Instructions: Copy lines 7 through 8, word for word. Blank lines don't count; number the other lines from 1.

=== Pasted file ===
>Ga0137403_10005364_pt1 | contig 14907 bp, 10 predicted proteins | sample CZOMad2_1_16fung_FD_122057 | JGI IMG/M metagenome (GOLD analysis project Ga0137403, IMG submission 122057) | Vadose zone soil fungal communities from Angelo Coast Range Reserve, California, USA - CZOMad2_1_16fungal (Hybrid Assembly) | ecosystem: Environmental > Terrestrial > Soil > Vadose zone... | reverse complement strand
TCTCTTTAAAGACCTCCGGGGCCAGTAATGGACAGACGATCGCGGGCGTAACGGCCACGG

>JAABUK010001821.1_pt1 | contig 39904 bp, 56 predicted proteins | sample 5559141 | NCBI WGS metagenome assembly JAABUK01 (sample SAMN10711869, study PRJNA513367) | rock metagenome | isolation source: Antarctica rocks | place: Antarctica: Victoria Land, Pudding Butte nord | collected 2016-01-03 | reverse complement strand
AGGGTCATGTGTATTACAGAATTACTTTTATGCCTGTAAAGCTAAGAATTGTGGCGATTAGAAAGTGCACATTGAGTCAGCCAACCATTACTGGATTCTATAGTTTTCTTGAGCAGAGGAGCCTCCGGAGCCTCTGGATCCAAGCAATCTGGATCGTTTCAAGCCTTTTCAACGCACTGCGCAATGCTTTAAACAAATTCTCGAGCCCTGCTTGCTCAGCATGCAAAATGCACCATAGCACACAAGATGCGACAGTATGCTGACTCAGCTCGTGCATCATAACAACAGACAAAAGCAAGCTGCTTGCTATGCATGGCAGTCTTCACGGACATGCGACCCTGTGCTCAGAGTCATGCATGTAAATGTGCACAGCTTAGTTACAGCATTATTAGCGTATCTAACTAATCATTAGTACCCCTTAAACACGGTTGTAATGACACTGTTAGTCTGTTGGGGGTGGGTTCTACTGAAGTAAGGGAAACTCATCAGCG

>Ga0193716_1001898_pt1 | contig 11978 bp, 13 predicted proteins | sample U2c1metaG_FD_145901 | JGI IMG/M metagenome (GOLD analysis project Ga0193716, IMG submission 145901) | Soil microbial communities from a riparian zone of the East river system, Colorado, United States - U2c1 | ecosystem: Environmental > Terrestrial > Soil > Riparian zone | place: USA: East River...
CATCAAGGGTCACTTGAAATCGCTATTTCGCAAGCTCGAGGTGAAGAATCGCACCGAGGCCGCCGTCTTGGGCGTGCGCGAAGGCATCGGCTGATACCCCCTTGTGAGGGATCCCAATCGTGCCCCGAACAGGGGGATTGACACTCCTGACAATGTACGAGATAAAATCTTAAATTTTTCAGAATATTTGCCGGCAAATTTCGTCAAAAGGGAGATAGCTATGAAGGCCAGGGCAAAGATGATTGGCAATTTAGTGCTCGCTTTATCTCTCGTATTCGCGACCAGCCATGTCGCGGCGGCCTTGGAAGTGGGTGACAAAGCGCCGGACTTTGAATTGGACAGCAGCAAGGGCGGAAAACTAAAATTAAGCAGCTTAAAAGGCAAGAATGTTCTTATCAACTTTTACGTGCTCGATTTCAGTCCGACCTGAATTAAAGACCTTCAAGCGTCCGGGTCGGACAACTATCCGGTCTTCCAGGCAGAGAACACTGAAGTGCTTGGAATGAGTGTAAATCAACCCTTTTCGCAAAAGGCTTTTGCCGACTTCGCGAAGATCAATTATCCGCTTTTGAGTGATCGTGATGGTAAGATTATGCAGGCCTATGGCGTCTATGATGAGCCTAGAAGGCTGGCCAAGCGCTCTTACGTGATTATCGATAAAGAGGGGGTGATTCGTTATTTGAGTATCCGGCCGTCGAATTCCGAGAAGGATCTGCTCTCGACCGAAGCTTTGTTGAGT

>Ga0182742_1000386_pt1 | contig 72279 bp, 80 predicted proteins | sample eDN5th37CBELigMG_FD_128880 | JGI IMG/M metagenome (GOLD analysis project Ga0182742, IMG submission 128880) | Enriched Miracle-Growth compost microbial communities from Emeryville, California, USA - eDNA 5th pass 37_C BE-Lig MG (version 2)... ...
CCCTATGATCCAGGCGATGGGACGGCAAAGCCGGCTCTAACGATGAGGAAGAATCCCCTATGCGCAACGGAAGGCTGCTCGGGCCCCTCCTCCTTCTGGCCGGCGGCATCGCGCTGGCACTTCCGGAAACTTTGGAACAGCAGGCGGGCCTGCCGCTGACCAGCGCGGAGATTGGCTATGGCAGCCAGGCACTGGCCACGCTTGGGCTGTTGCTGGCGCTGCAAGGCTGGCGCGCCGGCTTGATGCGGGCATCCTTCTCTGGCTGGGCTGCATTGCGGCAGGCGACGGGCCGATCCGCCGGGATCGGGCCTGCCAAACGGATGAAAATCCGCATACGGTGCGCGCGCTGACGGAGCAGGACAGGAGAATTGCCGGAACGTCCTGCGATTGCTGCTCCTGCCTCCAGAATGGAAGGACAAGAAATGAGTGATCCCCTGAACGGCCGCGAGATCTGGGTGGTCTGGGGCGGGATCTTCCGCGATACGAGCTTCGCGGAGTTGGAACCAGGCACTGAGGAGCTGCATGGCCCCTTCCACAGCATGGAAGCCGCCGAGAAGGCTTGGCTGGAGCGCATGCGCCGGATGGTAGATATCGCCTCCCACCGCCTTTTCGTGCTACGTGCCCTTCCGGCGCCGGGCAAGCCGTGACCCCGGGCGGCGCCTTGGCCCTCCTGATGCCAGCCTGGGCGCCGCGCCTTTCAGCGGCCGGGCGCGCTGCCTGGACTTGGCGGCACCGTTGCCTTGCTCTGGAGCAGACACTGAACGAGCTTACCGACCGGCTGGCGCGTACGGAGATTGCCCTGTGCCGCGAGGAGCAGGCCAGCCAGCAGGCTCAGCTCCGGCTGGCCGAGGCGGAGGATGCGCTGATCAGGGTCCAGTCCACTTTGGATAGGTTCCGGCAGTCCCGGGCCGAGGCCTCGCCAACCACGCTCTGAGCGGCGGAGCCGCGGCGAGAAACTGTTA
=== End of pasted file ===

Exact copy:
>Ga0182742_1000386_pt1 | contig 72279 bp, 80 predicted proteins | sample eDN5th37CBELigMG_FD_128880 | JGI IMG/M metagenome (GOLD analysis project Ga0182742, IMG submission 128880) | Enriched Miracle-Growth compost microbial communities from Emeryville, California, USA - eDNA 5th pass 37_C BE-Lig MG (version 2)... ...
CCCTATGATCCAGGCGATGGGACGGCAAAGCCGGCTCTAACGATGAGGAAGAATCCCCTATGCGCAACGGAAGGCTGCTCGGGCCCCTCCTCCTTCTGGCCGGCGGCATCGCGCTGGCACTTCCGGAAACTTTGGAACAGCAGGCGGGCCTGCCGCTGACCAGCGCGGAGATTGGCTATGGCAGCCAGGCACTGGCCACGCTTGGGCTGTTGCTGGCGCTGCAAGGCTGGCGCGCCGGCTTGATGCGGGCATCCTTCTCTGGCTGGGCTGCATTGCGGCAGGCGACGGGCCGATCCGCCGGGATCGGGCCTGCCAAACGGATGAAAATCCGCATACGGTGCGCGCGCTGACGGAGCAGGACAGGAGAATTGCCGGAACGTCCTGCGATTGCTGCTCCTGCCTCCAGAATGGAAGGACAAGAAATGAGTGATCCCCTGAACGGCCGCGAGATCTGGGTGGTCTGGGGCGGGATCTTCCGCGATACGAGCTTCGCGGAGTTGGAACCAGGCACTGAGGAGCTGCATGGCCCCTTCCACAGCATGGAAGCCGCCGAGAAGGCTTGGCTGGAGCGCATGCGCCGGATGGTAGATATCGCCTCCCACCGCCTTTTCGTGCTACGTGCCCTTCCGGCGCCGGGCAAGCCGTGACCCCGGGCGGCGCCTTGGCCCTCCTGATGCCAGCCTGGGCGCCGCGCCTTTCAGCGGCCGGGCGCGCTGCCTGGACTTGGCGGCACCGTTGCCTTGCTCTGGAGCAGACACTGAACGAGCTTACCGACCGGCTGGCGCGTACGGAGATTGCCCTGTGCCGCGAGGAGCAGGCCAGCCAGCAGGCTCAGCTCCGGCTGGCCGAGGCGGAGGATGCGCTGATCAGGGTCCAGTCCACTTTGGATAGGTTCCGGCAGTCCCGGGCCGAGGCCTCGCCAACCACGCTCTGAGCGGCGGAGCCGCGGCGAGAAACTGTTA